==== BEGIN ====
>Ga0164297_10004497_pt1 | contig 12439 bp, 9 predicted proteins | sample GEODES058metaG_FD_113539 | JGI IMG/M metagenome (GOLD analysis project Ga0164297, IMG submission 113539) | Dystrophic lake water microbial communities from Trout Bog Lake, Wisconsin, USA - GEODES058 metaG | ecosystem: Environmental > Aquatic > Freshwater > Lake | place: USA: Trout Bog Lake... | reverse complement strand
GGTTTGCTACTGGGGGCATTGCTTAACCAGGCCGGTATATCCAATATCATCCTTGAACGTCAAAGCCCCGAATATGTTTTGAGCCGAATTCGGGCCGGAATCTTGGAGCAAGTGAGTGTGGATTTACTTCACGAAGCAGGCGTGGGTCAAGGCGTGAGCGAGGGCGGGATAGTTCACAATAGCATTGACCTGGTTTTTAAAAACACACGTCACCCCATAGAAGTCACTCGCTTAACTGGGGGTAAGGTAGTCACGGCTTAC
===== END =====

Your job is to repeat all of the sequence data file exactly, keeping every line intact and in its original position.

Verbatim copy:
>Ga0164297_10004497_pt1 | contig 12439 bp, 9 predicted proteins | sample GEODES058metaG_FD_113539 | JGI IMG/M metagenome (GOLD analysis project Ga0164297, IMG submission 113539) | Dystrophic lake water microbial communities from Trout Bog Lake, Wisconsin, USA - GEODES058 metaG | ecosystem: Environmental > Aquatic > Freshwater > Lake | place: USA: Trout Bog Lake... | reverse complement strand
GGTTTGCTACTGGGGGCATTGCTTAACCAGGCCGGTATATCCAATATCATCCTTGAACGTCAAAGCCCCGAATATGTTTTGAGCCGAATTCGGGCCGGAATCTTGGAGCAAGTGAGTGTGGATTTACTTCACGAAGCAGGCGTGGGTCAAGGCGTGAGCGAGGGCGGGATAGTTCACAATAGCATTGACCTGGTTTTTAAAAACACACGTCACCCCATAGAAGTCACTCGCTTAACTGGGGGTAAGGTAGTCACGGCTTAC